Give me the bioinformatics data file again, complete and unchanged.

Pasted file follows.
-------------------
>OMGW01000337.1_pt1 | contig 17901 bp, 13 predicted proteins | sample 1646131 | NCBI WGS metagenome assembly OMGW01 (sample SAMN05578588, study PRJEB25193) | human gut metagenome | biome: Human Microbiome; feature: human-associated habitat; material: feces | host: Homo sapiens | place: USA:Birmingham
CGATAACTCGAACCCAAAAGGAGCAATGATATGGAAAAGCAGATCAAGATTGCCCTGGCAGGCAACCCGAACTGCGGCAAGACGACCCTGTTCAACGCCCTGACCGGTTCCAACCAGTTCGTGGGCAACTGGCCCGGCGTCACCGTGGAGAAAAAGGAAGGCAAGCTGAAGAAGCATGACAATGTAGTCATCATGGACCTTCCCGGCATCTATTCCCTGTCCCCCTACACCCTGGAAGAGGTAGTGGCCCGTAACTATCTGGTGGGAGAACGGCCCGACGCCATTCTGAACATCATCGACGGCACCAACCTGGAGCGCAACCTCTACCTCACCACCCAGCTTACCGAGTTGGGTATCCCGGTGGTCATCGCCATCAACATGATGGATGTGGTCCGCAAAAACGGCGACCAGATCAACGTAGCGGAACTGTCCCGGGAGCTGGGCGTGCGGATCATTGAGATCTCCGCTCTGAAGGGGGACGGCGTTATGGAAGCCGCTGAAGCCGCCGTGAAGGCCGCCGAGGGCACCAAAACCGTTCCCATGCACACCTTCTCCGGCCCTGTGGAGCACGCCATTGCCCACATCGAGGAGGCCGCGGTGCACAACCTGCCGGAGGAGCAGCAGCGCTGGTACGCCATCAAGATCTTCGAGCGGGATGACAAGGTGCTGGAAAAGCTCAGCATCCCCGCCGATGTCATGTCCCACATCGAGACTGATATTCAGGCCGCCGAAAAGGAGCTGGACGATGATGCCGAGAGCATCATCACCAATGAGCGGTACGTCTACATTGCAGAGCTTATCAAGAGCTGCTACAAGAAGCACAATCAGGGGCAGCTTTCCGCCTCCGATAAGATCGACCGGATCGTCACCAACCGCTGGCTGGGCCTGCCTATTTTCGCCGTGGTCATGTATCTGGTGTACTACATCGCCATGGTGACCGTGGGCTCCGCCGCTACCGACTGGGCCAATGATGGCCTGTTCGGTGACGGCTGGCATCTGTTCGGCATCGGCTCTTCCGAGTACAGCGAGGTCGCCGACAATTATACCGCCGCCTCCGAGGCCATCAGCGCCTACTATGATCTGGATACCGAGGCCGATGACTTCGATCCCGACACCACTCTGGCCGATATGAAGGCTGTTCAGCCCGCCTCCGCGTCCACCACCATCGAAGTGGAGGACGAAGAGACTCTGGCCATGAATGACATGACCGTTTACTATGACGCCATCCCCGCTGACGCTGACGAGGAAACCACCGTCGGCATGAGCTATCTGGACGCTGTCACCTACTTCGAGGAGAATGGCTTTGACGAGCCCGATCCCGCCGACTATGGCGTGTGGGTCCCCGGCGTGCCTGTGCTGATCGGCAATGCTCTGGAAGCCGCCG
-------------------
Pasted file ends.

>OMGW01000337.1_pt1 | contig 17901 bp, 13 predicted proteins | sample 1646131 | NCBI WGS metagenome assembly OMGW01 (sample SAMN05578588, study PRJEB25193) | human gut metagenome | biome: Human Microbiome; feature: human-associated habitat; material: feces | host: Homo sapiens | place: USA:Birmingham
CGATAACTCGAACCCAAAAGGAGCAATGATATGGAAAAGCAGATCAAGATTGCCCTGGCAGGCAACCCGAACTGCGGCAAGACGACCCTGTTCAACGCCCTGACCGGTTCCAACCAGTTCGTGGGCAACTGGCCCGGCGTCACCGTGGAGAAAAAGGAAGGCAAGCTGAAGAAGCATGACAATGTAGTCATCATGGACCTTCCCGGCATCTATTCCCTGTCCCCCTACACCCTGGAAGAGGTAGTGGCCCGTAACTATCTGGTGGGAGAACGGCCCGACGCCATTCTGAACATCATCGACGGCACCAACCTGGAGCGCAACCTCTACCTCACCACCCAGCTTACCGAGTTGGGTATCCCGGTGGTCATCGCCATCAACATGATGGATGTGGTCCGCAAAAACGGCGACCAGATCAACGTAGCGGAACTGTCCCGGGAGCTGGGCGTGCGGATCATTGAGATCTCCGCTCTGAAGGGGGACGGCGTTATGGAAGCCGCTGAAGCCGCCGTGAAGGCCGCCGAGGGCACCAAAACCGTTCCCATGCACACCTTCTCCGGCCCTGTGGAGCACGCCATTGCCCACATCGAGGAGGCCGCGGTGCACAACCTGCCGGAGGAGCAGCAGCGCTGGTACGCCATCAAGATCTTCGAGCGGGATGACAAGGTGCTGGAAAAGCTCAGCATCCCCGCCGATGTCATGTCCCACATCGAGACTGATATTCAGGCCGCCGAAAAGGAGCTGGACGATGATGCCGAGAGCATCATCACCAATGAGCGGTACGTCTACATTGCAGAGCTTATCAAGAGCTGCTACAAGAAGCACAATCAGGGGCAGCTTTCCGCCTCCGATAAGATCGACCGGATCGTCACCAACCGCTGGCTGGGCCTGCCTATTTTCGCCGTGGTCATGTATCTGGTGTACTACATCGCCATGGTGACCGTGGGCTCCGCCGCTACCGACTGGGCCAATGATGGCCTGTTCGGTGACGGCTGGCATCTGTTCGGCATCGGCTCTTCCGAGTACAGCGAGGTCGCCGACAATTATACCGCCGCCTCCGAGGCCATCAGCGCCTACTATGATCTGGATACCGAGGCCGATGACTTCGATCCCGACACCACTCTGGCCGATATGAAGGCTGTTCAGCCCGCCTCCGCGTCCACCACCATCGAAGTGGAGGACGAAGAGACTCTGGCCATGAATGACATGACCGTTTACTATGACGCCATCCCCGCTGACGCTGACGAGGAAACCACCGTCGGCATGAGCTATCTGGACGCTGTCACCTACTTCGAGGAGAATGGCTTTGACGAGCCCGATCCCGCCGACTATGGCGTGTGGGTCCCCGGCGTGCCTGTGCTGATCGGCAATGCTCTGGAAGCCGCCG